Delivery of merchandise from an exporter (the consignor) to an agent (the consignee) under agreement that the agent sell the merchandise for the account of the exporter. The consignor retains title to the goods until sold. The consignee sells the goods for commission and remits the net proceeds to the consignor.
In order to handle small lot of consignment efficiently and competitively, freight forwarder usually put many consignments into one lot then tender to carrier for forwarding. In this case, each consignment will be shipped with one HAWB respectively and all of them will be under one master AWB.
The government authorities designated to collect duties levied by a country on imports and exports.
An individual or company licensed by the government to enter and clear goods through Customs. The U.S. Customs Service defines a Customs Broker, as any person who is licensed in accordance with Part III of Title 19 of the Code of Federal Regulations (Customs regulations) to transact Customs business on behalf of others. Customs business is limited to those activities involving transactions with Customs concerning the entry and admissibility of merchandise; its classification and valuation; the payment of duties, taxes, or other charges assessed or collected by Customs upon merchandise by reason of its importation, or the refund, rebate, or drawback thereof.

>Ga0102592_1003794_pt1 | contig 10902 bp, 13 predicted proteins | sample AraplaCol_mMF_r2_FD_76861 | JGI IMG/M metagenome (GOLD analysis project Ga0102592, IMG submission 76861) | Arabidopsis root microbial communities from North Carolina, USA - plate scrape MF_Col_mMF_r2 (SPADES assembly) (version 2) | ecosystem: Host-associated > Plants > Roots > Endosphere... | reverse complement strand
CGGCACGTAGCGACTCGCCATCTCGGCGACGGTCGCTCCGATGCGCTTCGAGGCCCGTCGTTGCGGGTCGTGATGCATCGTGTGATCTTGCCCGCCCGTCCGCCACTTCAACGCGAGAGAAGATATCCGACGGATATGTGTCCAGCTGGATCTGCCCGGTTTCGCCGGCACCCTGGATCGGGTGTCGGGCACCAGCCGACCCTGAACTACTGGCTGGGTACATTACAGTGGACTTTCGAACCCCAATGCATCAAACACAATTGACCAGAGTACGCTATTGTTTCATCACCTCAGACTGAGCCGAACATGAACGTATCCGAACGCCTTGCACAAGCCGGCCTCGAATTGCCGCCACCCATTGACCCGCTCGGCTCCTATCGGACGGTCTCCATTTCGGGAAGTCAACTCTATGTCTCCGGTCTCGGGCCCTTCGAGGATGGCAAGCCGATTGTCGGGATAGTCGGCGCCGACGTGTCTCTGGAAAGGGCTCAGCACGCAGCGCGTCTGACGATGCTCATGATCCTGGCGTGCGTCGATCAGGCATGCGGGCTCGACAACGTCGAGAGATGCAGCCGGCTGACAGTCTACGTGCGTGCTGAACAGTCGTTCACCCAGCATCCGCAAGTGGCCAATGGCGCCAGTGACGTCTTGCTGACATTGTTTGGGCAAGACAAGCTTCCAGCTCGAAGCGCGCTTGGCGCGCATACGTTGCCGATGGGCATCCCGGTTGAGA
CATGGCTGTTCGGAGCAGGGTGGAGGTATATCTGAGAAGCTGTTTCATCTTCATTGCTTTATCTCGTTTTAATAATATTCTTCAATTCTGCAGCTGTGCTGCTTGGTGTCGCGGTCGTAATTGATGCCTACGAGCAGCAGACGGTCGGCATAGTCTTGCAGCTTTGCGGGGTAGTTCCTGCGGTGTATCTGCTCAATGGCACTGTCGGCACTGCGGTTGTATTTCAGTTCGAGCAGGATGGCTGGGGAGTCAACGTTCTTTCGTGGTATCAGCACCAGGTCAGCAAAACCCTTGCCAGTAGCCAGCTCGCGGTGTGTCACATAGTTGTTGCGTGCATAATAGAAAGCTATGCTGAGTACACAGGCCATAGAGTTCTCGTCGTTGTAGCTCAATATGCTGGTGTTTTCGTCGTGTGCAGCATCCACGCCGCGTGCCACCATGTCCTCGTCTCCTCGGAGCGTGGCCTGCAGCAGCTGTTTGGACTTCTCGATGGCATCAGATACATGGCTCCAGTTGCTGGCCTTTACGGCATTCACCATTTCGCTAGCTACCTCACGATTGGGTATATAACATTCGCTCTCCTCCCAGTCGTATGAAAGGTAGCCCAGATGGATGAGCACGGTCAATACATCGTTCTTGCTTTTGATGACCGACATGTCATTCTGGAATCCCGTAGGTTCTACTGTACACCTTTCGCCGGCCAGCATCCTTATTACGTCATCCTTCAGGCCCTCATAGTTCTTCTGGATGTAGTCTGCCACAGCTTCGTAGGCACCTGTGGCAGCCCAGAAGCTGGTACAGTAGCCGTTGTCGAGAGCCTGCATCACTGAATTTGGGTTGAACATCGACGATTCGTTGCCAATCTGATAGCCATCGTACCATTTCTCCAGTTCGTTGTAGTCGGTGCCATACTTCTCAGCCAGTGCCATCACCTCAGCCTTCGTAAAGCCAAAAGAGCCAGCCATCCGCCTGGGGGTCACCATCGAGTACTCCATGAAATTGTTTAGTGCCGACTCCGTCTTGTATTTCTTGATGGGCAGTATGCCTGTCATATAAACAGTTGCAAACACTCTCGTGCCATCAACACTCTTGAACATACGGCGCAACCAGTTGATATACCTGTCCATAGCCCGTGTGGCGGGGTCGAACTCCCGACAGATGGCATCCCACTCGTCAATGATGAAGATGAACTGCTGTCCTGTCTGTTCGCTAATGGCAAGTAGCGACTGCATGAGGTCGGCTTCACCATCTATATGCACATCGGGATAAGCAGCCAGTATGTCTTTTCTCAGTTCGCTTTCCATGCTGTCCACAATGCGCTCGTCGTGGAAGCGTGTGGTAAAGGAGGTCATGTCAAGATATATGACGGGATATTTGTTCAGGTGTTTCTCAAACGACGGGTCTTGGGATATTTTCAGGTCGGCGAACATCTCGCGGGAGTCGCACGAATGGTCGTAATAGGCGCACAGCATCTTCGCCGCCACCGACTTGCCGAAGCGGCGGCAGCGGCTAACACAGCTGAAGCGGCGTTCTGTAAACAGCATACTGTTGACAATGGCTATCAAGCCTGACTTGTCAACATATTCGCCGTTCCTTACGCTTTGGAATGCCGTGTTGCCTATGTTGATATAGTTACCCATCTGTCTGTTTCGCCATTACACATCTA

The procedures involved in getting cargo released by Customs through designated formalities such as presenting import license/permit, payment of import duties and other required documentations by the nature of the cargo such as FCC or FDA approval.
A document, required by some foreign countries’ customs officials to verify the value, quantity, and nature of the shipment, describing the shipment of goods and showing information such as the consignor, consignee, and value of the shipment.
Commodities classified by IATA according to its nature and characteristic in terms of the effect of its danger to carrier’s flying safety.
Deliver Duty Paid.
Deliver Duty Unpaid.